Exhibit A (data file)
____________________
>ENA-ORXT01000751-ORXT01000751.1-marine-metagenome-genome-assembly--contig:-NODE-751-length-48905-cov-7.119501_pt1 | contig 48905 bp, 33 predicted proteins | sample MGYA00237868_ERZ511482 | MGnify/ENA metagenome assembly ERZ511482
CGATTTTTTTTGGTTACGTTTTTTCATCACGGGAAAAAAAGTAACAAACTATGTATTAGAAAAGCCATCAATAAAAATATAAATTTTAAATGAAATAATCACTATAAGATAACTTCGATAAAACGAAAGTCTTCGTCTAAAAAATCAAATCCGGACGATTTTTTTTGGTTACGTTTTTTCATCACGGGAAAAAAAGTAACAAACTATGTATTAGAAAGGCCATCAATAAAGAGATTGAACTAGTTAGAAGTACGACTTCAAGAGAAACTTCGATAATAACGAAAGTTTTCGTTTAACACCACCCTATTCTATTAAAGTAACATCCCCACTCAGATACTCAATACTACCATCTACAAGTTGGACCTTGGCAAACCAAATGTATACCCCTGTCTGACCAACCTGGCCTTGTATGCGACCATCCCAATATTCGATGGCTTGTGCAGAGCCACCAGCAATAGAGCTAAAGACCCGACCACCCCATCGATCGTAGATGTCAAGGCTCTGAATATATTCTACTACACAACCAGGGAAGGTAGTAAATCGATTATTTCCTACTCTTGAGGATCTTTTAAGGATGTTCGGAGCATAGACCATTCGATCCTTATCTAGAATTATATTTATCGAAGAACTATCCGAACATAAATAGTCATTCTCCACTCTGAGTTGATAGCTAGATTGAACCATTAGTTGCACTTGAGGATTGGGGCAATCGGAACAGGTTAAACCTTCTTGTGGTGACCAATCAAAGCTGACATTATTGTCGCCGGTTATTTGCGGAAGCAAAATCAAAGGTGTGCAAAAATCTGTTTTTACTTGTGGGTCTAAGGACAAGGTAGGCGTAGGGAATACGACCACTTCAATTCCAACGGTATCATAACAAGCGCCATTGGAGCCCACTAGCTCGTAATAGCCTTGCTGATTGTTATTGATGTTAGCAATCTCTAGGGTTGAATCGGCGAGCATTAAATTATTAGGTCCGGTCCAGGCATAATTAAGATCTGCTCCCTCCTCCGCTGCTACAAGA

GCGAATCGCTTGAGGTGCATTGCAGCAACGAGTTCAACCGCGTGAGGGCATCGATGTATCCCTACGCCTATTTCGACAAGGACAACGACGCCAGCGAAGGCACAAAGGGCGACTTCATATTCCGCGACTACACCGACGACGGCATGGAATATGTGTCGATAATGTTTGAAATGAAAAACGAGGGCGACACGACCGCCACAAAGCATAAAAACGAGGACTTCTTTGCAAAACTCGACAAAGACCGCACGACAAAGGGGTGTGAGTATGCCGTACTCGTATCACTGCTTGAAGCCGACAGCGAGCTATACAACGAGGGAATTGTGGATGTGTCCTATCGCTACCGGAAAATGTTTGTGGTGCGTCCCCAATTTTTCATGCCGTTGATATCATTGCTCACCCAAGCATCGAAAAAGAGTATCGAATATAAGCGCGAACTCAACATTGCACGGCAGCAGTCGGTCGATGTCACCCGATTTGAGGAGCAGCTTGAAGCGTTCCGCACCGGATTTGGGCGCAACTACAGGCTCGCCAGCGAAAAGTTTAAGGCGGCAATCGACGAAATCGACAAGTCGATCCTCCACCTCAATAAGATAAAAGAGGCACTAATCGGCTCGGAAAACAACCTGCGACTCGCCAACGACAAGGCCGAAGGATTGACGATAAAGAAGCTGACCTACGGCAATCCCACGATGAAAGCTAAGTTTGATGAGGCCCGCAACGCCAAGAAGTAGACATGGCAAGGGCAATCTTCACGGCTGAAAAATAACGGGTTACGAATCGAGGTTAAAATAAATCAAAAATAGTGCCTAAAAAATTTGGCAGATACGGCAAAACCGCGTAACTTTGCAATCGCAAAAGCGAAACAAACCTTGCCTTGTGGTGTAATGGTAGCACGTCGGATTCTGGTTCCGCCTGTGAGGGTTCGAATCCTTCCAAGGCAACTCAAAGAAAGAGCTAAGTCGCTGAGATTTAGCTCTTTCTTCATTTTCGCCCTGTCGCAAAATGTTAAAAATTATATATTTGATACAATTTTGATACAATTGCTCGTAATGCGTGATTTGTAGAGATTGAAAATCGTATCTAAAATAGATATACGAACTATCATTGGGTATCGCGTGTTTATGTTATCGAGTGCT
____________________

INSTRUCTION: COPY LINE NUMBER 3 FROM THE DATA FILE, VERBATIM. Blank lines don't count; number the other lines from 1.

GCGAATCGCTTGAGGTGCATTGCAGCAACGAGTTCAACCGCGTGAGGGCATCGATGTATCCCTACGCCTATTTCGACAAGGACAACGACGCCAGCGAAGGCACAAAGGGCGACTTCATATTCCGCGACTACACCGACGACGGCATGGAATATGTGTCGATAATGTTTGAAATGAAAAACGAGGGCGACACGACCGCCACAAAGCATAAAAACGAGGACTTCTTTGCAAAACTCGACAAAGACCGCACGACAAAGGGGTGTGAGTATGCCGTACTCGTATCACTGCTTGAAGCCGACAGCGAGCTATACAACGAGGGAATTGTGGATGTGTCCTATCGCTACCGGAAAATGTTTGTGGTGCGTCCCCAATTTTTCATGCCGTTGATATCATTGCTCACCCAAGCATCGAAAAAGAGTATCGAATATAAGCGCGAACTCAACATTGCACGGCAGCAGTCGGTCGATGTCACCCGATTTGAGGAGCAGCTTGAAGCGTTCCGCACCGGATTTGGGCGCAACTACAGGCTCGCCAGCGAAAAGTTTAAGGCGGCAATCGACGAAATCGACAAGTCGATCCTCCACCTCAATAAGATAAAAGAGGCACTAATCGGCTCGGAAAACAACCTGCGACTCGCCAACGACAAGGCCGAAGGATTGACGATAAAGAAGCTGACCTACGGCAATCCCACGATGAAAGCTAAGTTTGATGAGGCCCGCAACGCCAAGAAGTAGACATGGCAAGGGCAATCTTCACGGCTGAAAAATAACGGGTTACGAATCGAGGTTAAAATAAATCAAAAATAGTGCCTAAAAAATTTGGCAGATACGGCAAAACCGCGTAACTTTGCAATCGCAAAAGCGAAACAAACCTTGCCTTGTGGTGTAATGGTAGCACGTCGGATTCTGGTTCCGCCTGTGAGGGTTCGAATCCTTCCAAGGCAACTCAAAGAAAGAGCTAAGTCGCTGAGATTTAGCTCTTTCTTCATTTTCGCCCTGTCGCAAAATGTTAAAAATTATATATTTGATACAATTTTGATACAATTGCTCGTAATGCGTGATTTGTAGAGATTGAAAATCGTATCTAAAATAGATATACGAACTATCATTGGGTATCGCGTGTTTATGTTATCGAGTGCT